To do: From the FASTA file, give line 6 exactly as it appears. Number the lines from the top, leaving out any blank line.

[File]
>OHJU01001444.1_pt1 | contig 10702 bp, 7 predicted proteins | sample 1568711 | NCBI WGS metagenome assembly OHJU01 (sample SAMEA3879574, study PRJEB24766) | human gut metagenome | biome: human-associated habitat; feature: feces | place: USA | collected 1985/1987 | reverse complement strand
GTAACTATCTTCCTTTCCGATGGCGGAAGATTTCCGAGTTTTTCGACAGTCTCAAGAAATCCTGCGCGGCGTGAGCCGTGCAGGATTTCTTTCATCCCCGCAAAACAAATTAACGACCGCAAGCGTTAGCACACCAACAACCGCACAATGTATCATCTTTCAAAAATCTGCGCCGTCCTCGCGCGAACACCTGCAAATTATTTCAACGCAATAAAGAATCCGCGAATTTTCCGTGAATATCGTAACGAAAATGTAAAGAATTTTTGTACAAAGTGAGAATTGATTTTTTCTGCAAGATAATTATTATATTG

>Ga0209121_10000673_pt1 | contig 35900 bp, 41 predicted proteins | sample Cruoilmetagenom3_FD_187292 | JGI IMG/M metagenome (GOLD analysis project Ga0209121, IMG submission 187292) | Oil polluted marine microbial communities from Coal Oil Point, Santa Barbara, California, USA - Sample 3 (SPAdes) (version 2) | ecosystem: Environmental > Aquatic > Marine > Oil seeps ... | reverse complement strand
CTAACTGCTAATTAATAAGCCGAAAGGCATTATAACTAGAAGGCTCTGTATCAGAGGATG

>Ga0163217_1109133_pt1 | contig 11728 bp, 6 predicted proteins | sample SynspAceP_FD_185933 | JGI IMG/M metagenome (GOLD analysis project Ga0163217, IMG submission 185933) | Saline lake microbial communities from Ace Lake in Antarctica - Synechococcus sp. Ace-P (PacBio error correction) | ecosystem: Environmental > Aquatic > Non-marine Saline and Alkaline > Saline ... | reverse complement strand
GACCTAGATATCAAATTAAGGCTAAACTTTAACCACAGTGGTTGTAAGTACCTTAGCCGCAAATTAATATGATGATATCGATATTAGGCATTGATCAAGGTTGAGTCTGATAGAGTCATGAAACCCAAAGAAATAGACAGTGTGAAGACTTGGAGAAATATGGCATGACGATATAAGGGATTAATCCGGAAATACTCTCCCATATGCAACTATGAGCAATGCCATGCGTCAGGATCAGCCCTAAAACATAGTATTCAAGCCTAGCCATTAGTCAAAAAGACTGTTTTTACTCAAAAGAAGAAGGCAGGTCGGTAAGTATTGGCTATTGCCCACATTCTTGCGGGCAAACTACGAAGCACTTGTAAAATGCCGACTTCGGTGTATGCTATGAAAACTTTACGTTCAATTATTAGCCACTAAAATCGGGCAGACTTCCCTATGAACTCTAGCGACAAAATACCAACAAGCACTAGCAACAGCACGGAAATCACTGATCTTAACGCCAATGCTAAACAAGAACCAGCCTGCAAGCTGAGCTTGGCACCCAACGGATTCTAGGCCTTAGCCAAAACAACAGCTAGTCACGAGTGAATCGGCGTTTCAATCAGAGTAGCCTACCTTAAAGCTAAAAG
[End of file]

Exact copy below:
GACCTAGATATCAAATTAAGGCTAAACTTTAACCACAGTGGTTGTAAGTACCTTAGCCGCAAATTAATATGATGATATCGATATTAGGCATTGATCAAGGTTGAGTCTGATAGAGTCATGAAACCCAAAGAAATAGACAGTGTGAAGACTTGGAGAAATATGGCATGACGATATAAGGGATTAATCCGGAAATACTCTCCCATATGCAACTATGAGCAATGCCATGCGTCAGGATCAGCCCTAAAACATAGTATTCAAGCCTAGCCATTAGTCAAAAAGACTGTTTTTACTCAAAAGAAGAAGGCAGGTCGGTAAGTATTGGCTATTGCCCACATTCTTGCGGGCAAACTACGAAGCACTTGTAAAATGCCGACTTCGGTGTATGCTATGAAAACTTTACGTTCAATTATTAGCCACTAAAATCGGGCAGACTTCCCTATGAACTCTAGCGACAAAATACCAACAAGCACTAGCAACAGCACGGAAATCACTGATCTTAACGCCAATGCTAAACAAGAACCAGCCTGCAAGCTGAGCTTGGCACCCAACGGATTCTAGGCCTTAGCCAAAACAACAGCTAGTCACGAGTGAATCGGCGTTTCAATCAGAGTAGCCTACCTTAAAGCTAAAAG